Shortly after the fall of the Berlin Wall and the merger of West and East Germany, however, the döner business would do a blunt 180 turn in the other direction. While they used to rely on the commodification on the Turkish image, imbisses soon began to dissociate themselves from their cultural origin and diversify their products. Just as Germans had grown quite fond of the exotic, Turkish döner — a rank or two higher than currywurst in both nutrition and fulfillment — döner businesses were making all kinds of changes to redesign the food as less “Turkish.” Imbisses transformed into American-like fast food chains, taking on names, such as: Mckebap and McKing, with logos suggestive of a rejection of a nationalist brand image.

An imbiss in Berlin
An Imbiss spotted on Kastanienallee in Berlin. The logo looks like an upside-down M from McDonald’s. PHOTO: Lyon Nishizawa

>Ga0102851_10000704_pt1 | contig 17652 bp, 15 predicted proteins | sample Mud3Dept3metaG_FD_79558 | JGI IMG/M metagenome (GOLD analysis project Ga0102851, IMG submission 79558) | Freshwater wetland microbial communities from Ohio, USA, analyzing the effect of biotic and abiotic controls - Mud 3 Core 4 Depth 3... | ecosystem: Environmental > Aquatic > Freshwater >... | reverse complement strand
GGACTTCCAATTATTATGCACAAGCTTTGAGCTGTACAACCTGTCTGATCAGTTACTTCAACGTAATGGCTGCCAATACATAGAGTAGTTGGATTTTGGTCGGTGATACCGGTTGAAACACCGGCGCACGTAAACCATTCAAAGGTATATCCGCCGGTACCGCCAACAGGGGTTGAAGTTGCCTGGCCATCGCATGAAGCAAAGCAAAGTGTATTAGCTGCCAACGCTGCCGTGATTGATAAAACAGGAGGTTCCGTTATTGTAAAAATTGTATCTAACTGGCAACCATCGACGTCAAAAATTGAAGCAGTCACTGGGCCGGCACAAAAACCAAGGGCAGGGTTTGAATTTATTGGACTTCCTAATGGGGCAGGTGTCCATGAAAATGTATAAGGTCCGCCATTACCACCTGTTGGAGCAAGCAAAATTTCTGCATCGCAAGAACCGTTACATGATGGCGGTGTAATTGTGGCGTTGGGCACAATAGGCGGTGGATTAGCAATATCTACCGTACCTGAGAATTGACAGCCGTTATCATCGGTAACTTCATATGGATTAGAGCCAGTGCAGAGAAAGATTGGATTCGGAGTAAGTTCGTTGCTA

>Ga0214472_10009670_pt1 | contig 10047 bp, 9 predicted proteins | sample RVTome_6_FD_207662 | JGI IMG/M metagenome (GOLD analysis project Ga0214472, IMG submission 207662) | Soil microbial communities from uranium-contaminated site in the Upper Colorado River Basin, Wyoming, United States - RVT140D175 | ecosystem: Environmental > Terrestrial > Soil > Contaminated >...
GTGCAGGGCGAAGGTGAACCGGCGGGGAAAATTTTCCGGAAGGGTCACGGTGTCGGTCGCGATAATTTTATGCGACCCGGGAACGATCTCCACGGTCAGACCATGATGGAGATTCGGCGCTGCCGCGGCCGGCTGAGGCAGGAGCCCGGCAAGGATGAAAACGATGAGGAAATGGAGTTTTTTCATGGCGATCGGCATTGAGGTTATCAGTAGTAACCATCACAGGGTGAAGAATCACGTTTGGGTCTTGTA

Just why German Turks felt like de-Turkey-fying their businesses is a point of concern. Around 3 million German Turks presently reside in Germany, and they are the country’s least integrated immigrant group, being more likely than other immigrants to be poorly educated, underpaid, and unemployed. This is a result of decades of neglect by the German government. In the 60s, Turkish immigrants were taken in under a “rotation clause,” which restricted an immigrant’s stay in Germany up to only two years. Just the word rotation suggests something disposable, reproducible, cheap – a toilet roll rotating to give out more paper. In reality, returning to Turkey seemed less and less feasible for these immigrants, which led many to stay indefinitely. Despite the introduction of a whole new, permanent ethnic group in German society, Germany never gave their ethnic integration policy a chance to revise itself. Thus, half a decade since the beginning of their inflow, German Turks remain the most marginalized people in one of the world’s most progressive nations.